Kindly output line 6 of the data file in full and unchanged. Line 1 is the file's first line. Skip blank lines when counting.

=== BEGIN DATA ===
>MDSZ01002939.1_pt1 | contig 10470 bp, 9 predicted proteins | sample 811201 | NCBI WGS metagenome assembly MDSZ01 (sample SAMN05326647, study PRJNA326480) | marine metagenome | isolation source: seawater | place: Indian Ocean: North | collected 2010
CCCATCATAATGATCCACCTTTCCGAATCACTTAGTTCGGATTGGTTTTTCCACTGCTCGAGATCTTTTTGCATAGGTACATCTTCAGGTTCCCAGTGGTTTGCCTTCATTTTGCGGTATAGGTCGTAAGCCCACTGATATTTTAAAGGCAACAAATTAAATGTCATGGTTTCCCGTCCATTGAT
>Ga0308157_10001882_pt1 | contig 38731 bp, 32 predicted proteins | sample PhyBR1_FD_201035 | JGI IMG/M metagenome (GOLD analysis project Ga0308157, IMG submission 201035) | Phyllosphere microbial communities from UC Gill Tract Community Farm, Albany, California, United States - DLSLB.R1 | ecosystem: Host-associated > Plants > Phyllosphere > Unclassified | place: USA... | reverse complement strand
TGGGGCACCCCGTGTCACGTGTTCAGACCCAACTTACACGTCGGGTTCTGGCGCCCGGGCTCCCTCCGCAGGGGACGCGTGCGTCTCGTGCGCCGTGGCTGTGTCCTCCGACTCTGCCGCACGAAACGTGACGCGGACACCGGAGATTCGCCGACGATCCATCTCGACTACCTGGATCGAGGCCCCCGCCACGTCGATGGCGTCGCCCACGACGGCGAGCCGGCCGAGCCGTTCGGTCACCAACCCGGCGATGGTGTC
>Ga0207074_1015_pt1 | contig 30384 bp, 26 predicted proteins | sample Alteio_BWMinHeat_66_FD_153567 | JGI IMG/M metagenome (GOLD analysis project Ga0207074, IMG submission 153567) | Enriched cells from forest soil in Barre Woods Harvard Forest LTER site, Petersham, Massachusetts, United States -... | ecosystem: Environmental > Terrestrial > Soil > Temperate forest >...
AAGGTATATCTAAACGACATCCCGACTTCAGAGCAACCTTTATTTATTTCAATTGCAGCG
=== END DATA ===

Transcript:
AAGGTATATCTAAACGACATCCCGACTTCAGAGCAACCTTTATTTATTTCAATTGCAGCG